Castle isn’t a show that has to get everything right. I know, this sounds like a ridiculous statement, but just hear me out. A great deal of the enjoyment of Castle is not because of meticulously crafted and plotted cases, but instead the meticulously developed camaraderie and chemistry between the main cast. If the case of the week skips a few steps in nabbing the bad guy to allow the time for more banter between the leads, well, that’s usually just fine by me. This fun cast chemistry gets a chance to shine in the lighter episodes, which make up the bulk of the series. A few times a season, though, Castle digs deep and aims for something more, with varying results. “Kill Shot,” which goes deadly serious to deal with the specter of Beckett’s shooting, doesn’t get everything right but gets damn close. And in this case, damn close ends up being pretty damn good.
The episode’s strength did not necessarily lie in its originality. Using a case to trigger emotions for a character is one of the oldest tropes there is, but it is used to mostly great effect here. Sure, Beckett’s PTSD seems to come to a head rather suddenly, beginning almost immediately once she begins to realize the shadow similarities between the sniper they’re hunting and the sniper who almost killed her in last season’s finale. And sure, it resolves itself just as swiftly, with Beckett well on the mend by the end of the hour. Still, the show got from point A to point B with a surprising amount of visual flair and narrative momentum, even if it did probably get there a bit too quickly. Especially effective was the sound design. By using both an excess and a complete lack of sound, depending on the situation, the audience was immediately plunged into Beckett’s state of mind at any given moment. (There were also visual cues to go along with the sound, but those were ultimately less interesting.)
Pulling the audience through and making everything in the episode work was Stana Katic. Katic is an actress who has grown tremendously since the show began, and all of that growth was evident tonight. She was fantastic from beginning to end. She really has to work extra hard to make it believable, since basically the entire arc for her PTSD has to come within one episode. It’s not a small task, and she takes what the script gives her and runs with it. She even manages to somewhat sell the confrontation speech where she attempts to talk down the sniper, which is honestly pretty ridiculous on its face. Beyond Katic, the episode was encouraging for the character of Beckett, with her admitting the desire to move on from her mother’s death and finally live her life. This has implications for her and Castle’s relationship, but also for the long-term arc of the series. Without her mother’s case to drive her, who is Kate Beckett? And what will she do if confronted with the possibility to know the truth? It’s exciting to have the potential of such character evolution in a genre where the characters so often stay the same.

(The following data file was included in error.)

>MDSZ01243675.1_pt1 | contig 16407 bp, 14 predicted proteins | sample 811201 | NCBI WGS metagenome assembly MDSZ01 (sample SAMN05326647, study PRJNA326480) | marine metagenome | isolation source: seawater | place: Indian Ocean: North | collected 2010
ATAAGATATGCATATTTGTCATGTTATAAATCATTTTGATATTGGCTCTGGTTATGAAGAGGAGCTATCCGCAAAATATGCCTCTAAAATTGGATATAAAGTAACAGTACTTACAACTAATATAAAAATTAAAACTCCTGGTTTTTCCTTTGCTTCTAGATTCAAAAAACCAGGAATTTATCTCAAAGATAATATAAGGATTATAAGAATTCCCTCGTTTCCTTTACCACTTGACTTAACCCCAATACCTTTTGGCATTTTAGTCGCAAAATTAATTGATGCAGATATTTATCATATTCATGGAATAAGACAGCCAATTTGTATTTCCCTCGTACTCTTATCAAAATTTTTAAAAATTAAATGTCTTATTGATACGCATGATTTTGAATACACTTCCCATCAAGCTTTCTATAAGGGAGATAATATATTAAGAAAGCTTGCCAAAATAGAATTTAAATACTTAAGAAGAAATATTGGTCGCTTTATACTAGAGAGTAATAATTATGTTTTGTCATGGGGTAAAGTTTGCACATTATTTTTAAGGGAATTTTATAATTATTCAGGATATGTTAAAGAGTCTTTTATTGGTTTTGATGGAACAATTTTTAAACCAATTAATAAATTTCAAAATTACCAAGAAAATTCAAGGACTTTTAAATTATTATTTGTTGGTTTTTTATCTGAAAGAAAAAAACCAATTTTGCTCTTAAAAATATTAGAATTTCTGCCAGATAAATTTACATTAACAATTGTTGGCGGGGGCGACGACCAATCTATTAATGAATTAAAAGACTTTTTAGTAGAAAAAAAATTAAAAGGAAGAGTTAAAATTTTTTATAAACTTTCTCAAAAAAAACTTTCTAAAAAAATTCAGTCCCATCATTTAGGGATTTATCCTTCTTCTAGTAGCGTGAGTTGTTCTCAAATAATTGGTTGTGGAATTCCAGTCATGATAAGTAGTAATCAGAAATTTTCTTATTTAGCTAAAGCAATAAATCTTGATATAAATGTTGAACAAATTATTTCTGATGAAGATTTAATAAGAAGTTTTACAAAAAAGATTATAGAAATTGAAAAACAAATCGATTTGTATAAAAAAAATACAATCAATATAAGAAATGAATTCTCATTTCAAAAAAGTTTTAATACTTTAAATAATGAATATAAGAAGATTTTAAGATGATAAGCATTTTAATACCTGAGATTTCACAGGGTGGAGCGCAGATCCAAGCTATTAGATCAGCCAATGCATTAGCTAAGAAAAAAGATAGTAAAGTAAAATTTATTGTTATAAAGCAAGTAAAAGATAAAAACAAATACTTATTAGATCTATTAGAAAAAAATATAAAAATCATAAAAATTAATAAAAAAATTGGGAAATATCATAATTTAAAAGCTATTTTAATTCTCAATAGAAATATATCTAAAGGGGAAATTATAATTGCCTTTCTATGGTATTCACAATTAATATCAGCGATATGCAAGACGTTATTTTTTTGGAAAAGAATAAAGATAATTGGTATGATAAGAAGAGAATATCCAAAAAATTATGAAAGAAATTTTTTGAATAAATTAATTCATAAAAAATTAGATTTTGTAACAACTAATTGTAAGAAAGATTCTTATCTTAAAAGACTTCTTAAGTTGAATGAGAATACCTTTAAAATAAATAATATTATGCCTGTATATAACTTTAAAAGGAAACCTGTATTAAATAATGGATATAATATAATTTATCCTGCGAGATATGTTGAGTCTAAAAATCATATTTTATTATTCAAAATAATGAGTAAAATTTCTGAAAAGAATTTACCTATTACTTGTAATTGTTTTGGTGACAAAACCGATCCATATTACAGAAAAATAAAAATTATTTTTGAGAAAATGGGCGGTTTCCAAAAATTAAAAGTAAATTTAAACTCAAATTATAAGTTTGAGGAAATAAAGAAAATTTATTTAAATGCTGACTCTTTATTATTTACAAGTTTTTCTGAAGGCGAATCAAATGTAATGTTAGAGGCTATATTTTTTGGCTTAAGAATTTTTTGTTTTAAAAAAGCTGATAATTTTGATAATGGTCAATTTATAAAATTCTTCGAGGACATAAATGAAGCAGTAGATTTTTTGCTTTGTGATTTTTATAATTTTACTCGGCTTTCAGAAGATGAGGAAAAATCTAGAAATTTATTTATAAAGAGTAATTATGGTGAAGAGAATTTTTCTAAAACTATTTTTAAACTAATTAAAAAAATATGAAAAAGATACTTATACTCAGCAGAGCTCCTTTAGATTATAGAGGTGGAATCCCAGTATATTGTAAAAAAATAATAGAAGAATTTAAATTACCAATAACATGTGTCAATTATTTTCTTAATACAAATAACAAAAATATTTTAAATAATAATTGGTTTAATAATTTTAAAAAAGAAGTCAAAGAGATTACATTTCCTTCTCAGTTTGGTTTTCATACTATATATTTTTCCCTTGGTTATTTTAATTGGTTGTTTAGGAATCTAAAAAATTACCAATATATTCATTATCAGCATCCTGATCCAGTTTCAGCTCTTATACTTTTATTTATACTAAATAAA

Also getting a chance to shine was Jon Huertas. The “other two” cops rarely get a chance to do anything interesting, and tonight proves what a shame this is. Esposito is not a very developed character—if you asked me before tonight one defining characteristic about him I would say “he slept with the medical examiner”—but tonight proved that when asked, he can do so much more. It’s interesting the show decided to almost completely remove Castle from Beckett’s evolution here, considering how important their relationship is to the show, but Esposito’s involvement proved there are other character combinations here that work. The scene where he forces her to confront the gun from her shooting and recognize it for the hunk of metal it is was surprisingly moving, and it was fitting he would be Beckett’s hero in the end this time by taking out the suspect. Castle and Beckett are obviously the heart of the show, but expanding the significance of other characters can only serve to help the show in the long run. It’s nice to see that recognized here.
For all of the ways this episode was moving and for all of the things it did right, a few things could have been better. The idea of a killer hunting people who are in the happiest time of their lives is chilling in a way, but boiling it down to the simplest explanation of why that happiness is a target was banal and disappointing. The final setpiece on the school bus seemed clumsily plotted and edited, which undermined a bit of the authority the writers had given the sniper previously. And, as mentioned previously, Beckett’s ability to both manifest and resolve her PTSD in one episode was a bit beyond belief. Still, the force of Katic’s performance would be enough to carry a much weaker episode than this. And as to what this means for Beckett’s character? I’m as ready as she is to find out.
- The paper doll bit was a bit too writerly for me (do killers in real life always leave such nicely traceable clues to their next victims?), but the moment when Castle pulled out the dolls to form a chain still sent a bit of a chill down my spine.
- Also unsettling: All of the precinct phones ringing at once just after Castle figures out the purpose of the paper dolls.
- This episode of Castle probably featured the least amount of actual Castle to date.
- Penny Johnson Jerald’s character continues to grate. The “captain as obstacle” is such a well-trod story, if you’re going to do it, you need to give it a bit of life. There is still no life to be found.
- “She’s never snapped at me like that before… and meant it.”